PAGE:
WASHINGTON – In hawking its iPhone X, Apple produced a pretty fly commercial. Fly as in stylish. Or, “totally lit,” as teens say. Apple’s “Fly Market” ad highlights how easy it is to pay with your face.
Three seconds. That’s all it takes for the actor to pay for a hat that flies off the rack and onto his head. Another second and he’s got on some cool sunglasses. The shopping spree continues with multiple suits, shirts, stylish shoes, a chair for mama and jewelry.
The tagline: “Pay with a glance.”
With your face or fingertip, you can now literally get into debt in seconds.
For those of us old enough to remember, paying with a credit card used to take some time. The cashier had to reach under the counter to retrieve the credit card swiping machine. You had to place your card in the device, then the cashier needed to press down hard to move a gizmo back and forth to make an imprint of your card with carbon copies. Then you signed with other customers looking on and wondering what in the world was taking so long. Go further back, and you might recall a time when merchants had to make a phone call to the bank to make sure the customer was approved.
The credit card imprint machine has gone the way of the dinosaurs in the digital age. But at least you still had to sign your name for credit purchases.
But soon, we will no longer even need to do that. MasterCard, Visa, Discover and American Express have given merchants the option of requiring signatures. MasterCard announced in April that merchants in the U.S. and Canada no longer must make cardholders sign for in-store credit or debit purchases. Discover no longer requires “point-of-sale signatures” for credit and debit transactions on its network in the U.S., Canada, Mexico and the Caribbean.
American Express won’t require any of its merchants around the globe to collect signatures. Citing the migration to chip technology for credit cards, Visa also said it was making signatures optional for its merchants in North America with chip readers.
But not for an Apple-pay second do I believe security concerns are the primary reason for the retiring of our signatures. “The goal is to speed customers through checkout lines,” MasterCard said.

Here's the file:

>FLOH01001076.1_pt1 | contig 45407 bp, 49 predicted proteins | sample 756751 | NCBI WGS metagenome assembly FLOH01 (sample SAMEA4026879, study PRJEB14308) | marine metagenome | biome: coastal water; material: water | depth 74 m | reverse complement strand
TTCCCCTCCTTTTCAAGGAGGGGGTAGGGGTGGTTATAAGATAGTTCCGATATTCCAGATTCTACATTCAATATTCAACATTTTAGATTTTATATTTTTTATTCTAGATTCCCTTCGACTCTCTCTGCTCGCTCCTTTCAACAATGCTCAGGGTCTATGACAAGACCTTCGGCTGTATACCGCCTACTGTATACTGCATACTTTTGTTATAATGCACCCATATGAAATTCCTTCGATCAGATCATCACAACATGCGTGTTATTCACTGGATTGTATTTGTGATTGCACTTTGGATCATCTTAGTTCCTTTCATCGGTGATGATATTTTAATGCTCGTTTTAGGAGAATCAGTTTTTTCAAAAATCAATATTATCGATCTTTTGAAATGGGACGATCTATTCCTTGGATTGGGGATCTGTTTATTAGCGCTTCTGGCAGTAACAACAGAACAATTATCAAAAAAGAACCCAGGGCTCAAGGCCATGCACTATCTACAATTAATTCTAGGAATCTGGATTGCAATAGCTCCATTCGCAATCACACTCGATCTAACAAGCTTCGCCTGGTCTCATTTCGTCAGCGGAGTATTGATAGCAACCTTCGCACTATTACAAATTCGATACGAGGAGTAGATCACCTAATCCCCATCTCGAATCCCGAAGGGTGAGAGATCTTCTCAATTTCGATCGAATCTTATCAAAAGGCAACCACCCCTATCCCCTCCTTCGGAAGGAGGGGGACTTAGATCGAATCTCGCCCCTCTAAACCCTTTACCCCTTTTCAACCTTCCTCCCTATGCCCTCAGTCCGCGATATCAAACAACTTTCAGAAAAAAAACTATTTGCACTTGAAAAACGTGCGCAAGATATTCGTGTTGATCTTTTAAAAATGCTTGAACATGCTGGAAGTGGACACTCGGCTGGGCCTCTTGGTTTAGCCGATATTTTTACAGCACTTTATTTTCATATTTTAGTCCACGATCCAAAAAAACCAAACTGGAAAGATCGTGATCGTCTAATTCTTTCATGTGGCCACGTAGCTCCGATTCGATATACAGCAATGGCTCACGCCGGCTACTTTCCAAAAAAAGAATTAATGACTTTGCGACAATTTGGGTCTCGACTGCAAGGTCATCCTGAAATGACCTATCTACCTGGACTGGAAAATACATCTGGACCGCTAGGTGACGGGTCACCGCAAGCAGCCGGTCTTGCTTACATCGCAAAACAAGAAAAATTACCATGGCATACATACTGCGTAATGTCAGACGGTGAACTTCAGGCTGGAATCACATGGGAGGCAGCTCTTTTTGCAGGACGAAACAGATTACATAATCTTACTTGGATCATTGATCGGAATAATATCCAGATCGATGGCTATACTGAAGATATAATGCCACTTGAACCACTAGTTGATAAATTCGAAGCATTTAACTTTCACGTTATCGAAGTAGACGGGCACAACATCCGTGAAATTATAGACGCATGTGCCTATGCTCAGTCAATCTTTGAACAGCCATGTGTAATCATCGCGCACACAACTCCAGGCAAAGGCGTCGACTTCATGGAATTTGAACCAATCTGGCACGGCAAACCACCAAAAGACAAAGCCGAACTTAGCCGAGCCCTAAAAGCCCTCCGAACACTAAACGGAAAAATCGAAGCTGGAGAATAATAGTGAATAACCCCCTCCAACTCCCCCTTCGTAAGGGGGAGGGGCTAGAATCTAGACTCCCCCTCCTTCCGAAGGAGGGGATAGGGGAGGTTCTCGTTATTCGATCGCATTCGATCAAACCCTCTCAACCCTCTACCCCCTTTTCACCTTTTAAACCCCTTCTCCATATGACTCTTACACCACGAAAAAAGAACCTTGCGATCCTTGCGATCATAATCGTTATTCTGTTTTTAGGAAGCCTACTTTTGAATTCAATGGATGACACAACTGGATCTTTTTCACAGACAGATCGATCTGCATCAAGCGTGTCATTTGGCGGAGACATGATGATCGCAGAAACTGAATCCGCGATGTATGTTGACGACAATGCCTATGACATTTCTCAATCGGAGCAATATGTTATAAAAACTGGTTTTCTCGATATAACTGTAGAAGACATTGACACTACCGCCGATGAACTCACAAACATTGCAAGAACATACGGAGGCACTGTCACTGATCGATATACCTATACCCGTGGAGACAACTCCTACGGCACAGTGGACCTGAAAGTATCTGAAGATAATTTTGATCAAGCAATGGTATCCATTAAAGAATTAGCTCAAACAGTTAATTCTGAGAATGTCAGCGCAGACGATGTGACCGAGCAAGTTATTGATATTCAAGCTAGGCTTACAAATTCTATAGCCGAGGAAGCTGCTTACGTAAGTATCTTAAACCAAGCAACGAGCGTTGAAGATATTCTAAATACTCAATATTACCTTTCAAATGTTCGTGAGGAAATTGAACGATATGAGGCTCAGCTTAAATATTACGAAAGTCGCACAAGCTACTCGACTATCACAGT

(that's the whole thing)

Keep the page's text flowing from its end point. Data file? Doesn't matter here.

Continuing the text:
Trevor Noah, the host of “The Daily Show” on Comedy Central, recently commented on the absurdity of the notion that signing your name is inconvenient. “It’s not like children are saying, ‘Daddy can you spend more time with us,’” and, the dad is forced to say, ‘I would, but I’ve got to sign all these receipts. Damn you, American Express,’” Noah joked.
Sure, credit card security is a big concern for merchants and consumers. But it’s also true that the faster the credit transactions, the less time you have to consider your purchases. Speed is not your friend when spending.
When you use cash, there’s often a prick of pain at the handing over of real money. For some, that sting may give them pause. But as we create faster ways to pay, we’ll get too numb to the cost of credit.
“Our lack of awareness of spending may be the scariest thing about the more and more sophisticated ways with which companies are seducing us into avoiding the pain of paying,” write Dan Ariely and Jeff Kreisler in “Dollars and Sense: How We Misthink Money and How to Spend Smarter.”
Two-thirds of cardholders have carried a balance within the past six months, according to a recently released survey by CreditCards.com. Only 39 percent of these credit users even know how much interest they are paying for the balances they are carrying forward.
Our scribbled signatures have become perfunctory. Most of us sign our names so illegibly that it’s useless in proving our identity.
Still, it’s not a good thing that “sign here” may soon become a distant memory. The act of signing for credit means something. It’s an opportunity to realize that you’re going into debt, even if temporarily. So, no, we shouldn’t be cheering a speedier checkout process online, on our phones or in person. Because it’s in our pauses that we make better financial decisions.
Michelle Singletary is a columnist for The Washington Post. Reach her at email@example.com. © 2018, Washington Post Writers Group